Timelapse: Carnival and Fireworks

Fireworks and carnival

Didn’t get enough of sparkles and shimmers? Here’s local videographer David Wilson’s timelapse capture of the Eureka Carnival and Fireworks. Wow!

He wrote,

From just before the fireworks, to a little after, this timelapse sequence covers the period from 9:34PM to 10:44PM in 2/3 of a minute. In all, the sequence comprises 955 individual stills, shot with my digital SLR. I had first gone out to the boardwalk to take a look at the fireworks barge out in the bay so I could eyeball a good angle for filling that empty part of the sky. It worked out!

A similar timelapse from July 2, 2016 (two days before) is here: https://www.facebook.com/groups/204289636296713/permalink/1137278382997829/



  • Awesome Photography! This guys knows his stuff!

  • Thanks, Kiddzz 🙂

    NOTE: if it is stuttering, hit pause for a while to let it load up.

    When watching, it is easy to get distracted by the fireworks once they get going. But there is so much other action starting and stopping throughout the timelapse that I can still find something new going on when I re-watch it and take a look at some other area.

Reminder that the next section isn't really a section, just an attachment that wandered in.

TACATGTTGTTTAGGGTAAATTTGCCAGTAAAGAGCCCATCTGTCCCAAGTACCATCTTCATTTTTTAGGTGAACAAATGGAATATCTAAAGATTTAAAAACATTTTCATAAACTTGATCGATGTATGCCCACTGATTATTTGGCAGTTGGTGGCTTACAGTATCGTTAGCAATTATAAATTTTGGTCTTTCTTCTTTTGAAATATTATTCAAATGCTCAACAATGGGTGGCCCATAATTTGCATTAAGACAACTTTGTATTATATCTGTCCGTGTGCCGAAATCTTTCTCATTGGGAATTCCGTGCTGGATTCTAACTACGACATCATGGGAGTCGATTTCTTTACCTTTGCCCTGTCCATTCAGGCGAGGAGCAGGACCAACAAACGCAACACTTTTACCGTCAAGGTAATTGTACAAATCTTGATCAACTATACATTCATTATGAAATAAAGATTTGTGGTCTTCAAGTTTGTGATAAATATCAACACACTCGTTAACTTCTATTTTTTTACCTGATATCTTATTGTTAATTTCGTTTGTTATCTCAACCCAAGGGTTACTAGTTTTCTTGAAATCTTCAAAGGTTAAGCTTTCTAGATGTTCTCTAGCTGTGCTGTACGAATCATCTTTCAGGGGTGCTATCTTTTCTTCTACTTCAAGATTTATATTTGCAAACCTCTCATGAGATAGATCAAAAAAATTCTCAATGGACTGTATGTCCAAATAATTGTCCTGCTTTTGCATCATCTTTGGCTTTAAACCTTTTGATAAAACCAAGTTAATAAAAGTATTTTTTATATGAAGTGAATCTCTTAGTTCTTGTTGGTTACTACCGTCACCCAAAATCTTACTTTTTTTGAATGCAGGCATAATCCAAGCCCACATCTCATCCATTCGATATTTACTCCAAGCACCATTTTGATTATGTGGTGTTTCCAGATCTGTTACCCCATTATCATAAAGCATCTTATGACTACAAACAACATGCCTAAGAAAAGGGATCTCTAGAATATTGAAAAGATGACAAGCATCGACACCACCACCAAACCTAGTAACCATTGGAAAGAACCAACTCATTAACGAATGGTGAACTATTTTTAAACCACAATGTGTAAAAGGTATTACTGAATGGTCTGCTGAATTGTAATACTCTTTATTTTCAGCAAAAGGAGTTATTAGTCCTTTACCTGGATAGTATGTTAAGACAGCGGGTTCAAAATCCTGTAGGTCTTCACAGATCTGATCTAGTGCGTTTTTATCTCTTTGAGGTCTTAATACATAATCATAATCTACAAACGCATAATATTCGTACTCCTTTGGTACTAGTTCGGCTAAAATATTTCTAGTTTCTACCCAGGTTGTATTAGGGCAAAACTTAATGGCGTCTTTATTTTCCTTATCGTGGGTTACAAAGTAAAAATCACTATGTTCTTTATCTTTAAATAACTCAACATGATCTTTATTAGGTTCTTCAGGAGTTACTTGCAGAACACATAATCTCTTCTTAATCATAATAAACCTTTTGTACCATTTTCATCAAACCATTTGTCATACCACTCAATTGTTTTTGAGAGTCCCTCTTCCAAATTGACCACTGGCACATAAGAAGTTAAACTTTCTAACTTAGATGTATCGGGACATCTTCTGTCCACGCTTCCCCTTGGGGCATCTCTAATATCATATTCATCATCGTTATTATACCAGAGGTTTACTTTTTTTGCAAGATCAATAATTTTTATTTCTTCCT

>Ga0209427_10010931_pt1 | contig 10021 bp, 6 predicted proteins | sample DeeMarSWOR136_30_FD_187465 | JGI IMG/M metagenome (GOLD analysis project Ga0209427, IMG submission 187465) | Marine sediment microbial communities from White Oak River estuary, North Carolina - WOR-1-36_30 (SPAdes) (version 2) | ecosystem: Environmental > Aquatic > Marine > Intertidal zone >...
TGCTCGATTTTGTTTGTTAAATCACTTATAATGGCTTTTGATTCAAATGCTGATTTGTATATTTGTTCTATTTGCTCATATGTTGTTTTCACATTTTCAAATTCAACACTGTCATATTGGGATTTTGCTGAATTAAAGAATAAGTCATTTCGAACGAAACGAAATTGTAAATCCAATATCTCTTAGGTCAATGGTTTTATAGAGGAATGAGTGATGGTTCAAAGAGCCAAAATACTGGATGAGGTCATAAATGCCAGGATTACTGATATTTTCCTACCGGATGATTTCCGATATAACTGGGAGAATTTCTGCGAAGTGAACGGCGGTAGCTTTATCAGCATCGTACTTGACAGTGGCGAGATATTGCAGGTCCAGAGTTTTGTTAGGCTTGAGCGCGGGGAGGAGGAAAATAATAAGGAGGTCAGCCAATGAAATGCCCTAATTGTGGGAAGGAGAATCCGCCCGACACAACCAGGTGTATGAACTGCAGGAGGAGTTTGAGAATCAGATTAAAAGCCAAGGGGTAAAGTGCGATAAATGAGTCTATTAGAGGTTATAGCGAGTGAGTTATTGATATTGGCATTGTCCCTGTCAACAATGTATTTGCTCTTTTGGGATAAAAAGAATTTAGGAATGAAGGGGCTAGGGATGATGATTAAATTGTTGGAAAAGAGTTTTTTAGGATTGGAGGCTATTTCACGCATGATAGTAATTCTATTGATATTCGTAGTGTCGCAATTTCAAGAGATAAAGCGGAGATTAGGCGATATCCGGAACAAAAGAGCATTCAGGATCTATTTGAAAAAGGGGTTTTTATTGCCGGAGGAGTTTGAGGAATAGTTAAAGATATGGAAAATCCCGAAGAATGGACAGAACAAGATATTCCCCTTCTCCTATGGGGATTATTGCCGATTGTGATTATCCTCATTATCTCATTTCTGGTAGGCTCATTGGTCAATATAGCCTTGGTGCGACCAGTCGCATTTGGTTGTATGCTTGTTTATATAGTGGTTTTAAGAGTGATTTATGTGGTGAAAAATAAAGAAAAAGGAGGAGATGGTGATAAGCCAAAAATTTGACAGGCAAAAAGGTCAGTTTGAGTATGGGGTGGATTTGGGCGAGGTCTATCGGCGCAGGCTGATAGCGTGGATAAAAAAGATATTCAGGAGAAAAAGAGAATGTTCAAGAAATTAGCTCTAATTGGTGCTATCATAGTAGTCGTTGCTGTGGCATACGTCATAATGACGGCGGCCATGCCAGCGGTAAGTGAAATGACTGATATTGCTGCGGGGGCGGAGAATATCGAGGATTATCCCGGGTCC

To my left was the drinks and snack booth, and for a good part of the time you can see that the line is generally sliding to the left. The place got a lot of business. It was an absolutely great night for the fireworks and the carnival together. Clear skies, though a touch chilly. I was wishing I could leave my camera to go grab another long sleeve from the car, but…

    I was sitting next to my camera & tripod in my Niners chair right beside the kiddie merry-go-round. The kids’ squeals of delight as they sped around in their cars or motorcycles kept a smile on my face the whole time. I had nothing to do but engage in the fascinating activity of listening to and watching all of the people around me, imagining how it would all look once I put it together.

    While the result is a video, it actually comes from a long sequence of still images that I shot with my digital SLR (955 still photographs in all). I strung the images together and presented them rapidly (20 frames per second), much as you would create a flip book animation and then flip through the pages rapidly. Each still image was a three-second exposure, and the interval between images was one second.

  • WOW years past I never went because of the fog,this year looking at the coney island atmosphere.I really wish I had gone, looking at all that, someone really did a great job with that. I really regret staying home,but next year if it’s like that, I’m going for sure

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